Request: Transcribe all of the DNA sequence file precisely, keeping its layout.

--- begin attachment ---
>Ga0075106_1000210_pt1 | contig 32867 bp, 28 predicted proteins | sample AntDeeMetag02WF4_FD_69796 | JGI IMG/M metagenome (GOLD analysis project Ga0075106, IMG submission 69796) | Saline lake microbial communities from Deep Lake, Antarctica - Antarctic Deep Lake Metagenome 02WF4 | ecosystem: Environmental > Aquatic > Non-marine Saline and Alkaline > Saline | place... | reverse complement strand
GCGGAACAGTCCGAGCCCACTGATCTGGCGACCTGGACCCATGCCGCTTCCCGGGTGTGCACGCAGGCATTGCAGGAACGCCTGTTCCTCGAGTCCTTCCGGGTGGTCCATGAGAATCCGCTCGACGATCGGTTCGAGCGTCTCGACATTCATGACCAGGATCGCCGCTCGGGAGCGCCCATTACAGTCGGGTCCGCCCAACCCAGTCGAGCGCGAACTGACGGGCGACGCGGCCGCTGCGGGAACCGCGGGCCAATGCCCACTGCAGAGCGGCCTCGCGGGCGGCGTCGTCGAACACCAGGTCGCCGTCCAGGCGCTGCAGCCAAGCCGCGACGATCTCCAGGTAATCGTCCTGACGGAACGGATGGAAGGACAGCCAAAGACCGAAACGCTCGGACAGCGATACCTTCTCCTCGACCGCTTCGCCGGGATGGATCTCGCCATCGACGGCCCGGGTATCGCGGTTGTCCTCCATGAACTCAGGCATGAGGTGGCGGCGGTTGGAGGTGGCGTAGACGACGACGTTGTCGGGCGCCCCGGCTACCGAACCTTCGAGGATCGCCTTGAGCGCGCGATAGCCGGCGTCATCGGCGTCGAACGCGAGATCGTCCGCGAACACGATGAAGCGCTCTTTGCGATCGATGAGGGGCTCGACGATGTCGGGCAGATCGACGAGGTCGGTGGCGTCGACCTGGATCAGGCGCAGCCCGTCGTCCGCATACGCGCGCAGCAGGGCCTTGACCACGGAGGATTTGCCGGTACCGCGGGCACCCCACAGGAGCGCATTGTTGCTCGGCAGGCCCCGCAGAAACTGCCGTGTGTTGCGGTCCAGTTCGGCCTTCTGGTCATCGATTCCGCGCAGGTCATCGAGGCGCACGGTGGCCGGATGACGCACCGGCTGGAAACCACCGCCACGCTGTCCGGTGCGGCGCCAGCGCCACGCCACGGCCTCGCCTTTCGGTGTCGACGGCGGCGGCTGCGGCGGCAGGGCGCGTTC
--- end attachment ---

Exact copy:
>Ga0075106_1000210_pt1 | contig 32867 bp, 28 predicted proteins | sample AntDeeMetag02WF4_FD_69796 | JGI IMG/M metagenome (GOLD analysis project Ga0075106, IMG submission 69796) | Saline lake microbial communities from Deep Lake, Antarctica - Antarctic Deep Lake Metagenome 02WF4 | ecosystem: Environmental > Aquatic > Non-marine Saline and Alkaline > Saline | place... | reverse complement strand
GCGGAACAGTCCGAGCCCACTGATCTGGCGACCTGGACCCATGCCGCTTCCCGGGTGTGCACGCAGGCATTGCAGGAACGCCTGTTCCTCGAGTCCTTCCGGGTGGTCCATGAGAATCCGCTCGACGATCGGTTCGAGCGTCTCGACATTCATGACCAGGATCGCCGCTCGGGAGCGCCCATTACAGTCGGGTCCGCCCAACCCAGTCGAGCGCGAACTGACGGGCGACGCGGCCGCTGCGGGAACCGCGGGCCAATGCCCACTGCAGAGCGGCCTCGCGGGCGGCGTCGTCGAACACCAGGTCGCCGTCCAGGCGCTGCAGCCAAGCCGCGACGATCTCCAGGTAATCGTCCTGACGGAACGGATGGAAGGACAGCCAAAGACCGAAACGCTCGGACAGCGATACCTTCTCCTCGACCGCTTCGCCGGGATGGATCTCGCCATCGACGGCCCGGGTATCGCGGTTGTCCTCCATGAACTCAGGCATGAGGTGGCGGCGGTTGGAGGTGGCGTAGACGACGACGTTGTCGGGCGCCCCGGCTACCGAACCTTCGAGGATCGCCTTGAGCGCGCGATAGCCGGCGTCATCGGCGTCGAACGCGAGATCGTCCGCGAACACGATGAAGCGCTCTTTGCGATCGATGAGGGGCTCGACGATGTCGGGCAGATCGACGAGGTCGGTGGCGTCGACCTGGATCAGGCGCAGCCCGTCGTCCGCATACGCGCGCAGCAGGGCCTTGACCACGGAGGATTTGCCGGTACCGCGGGCACCCCACAGGAGCGCATTGTTGCTCGGCAGGCCCCGCAGAAACTGCCGTGTGTTGCGGTCCAGTTCGGCCTTCTGGTCATCGATTCCGCGCAGGTCATCGAGGCGCACGGTGGCCGGATGACGCACCGGCTGGAAACCACCGCCACGCTGTCCGGTGCGGCGCCAGCGCCACGCCACGGCCTCGCCTTTCGGTGTCGACGGCGGCGGCTGCGGCGGCAGGGCGCGTTC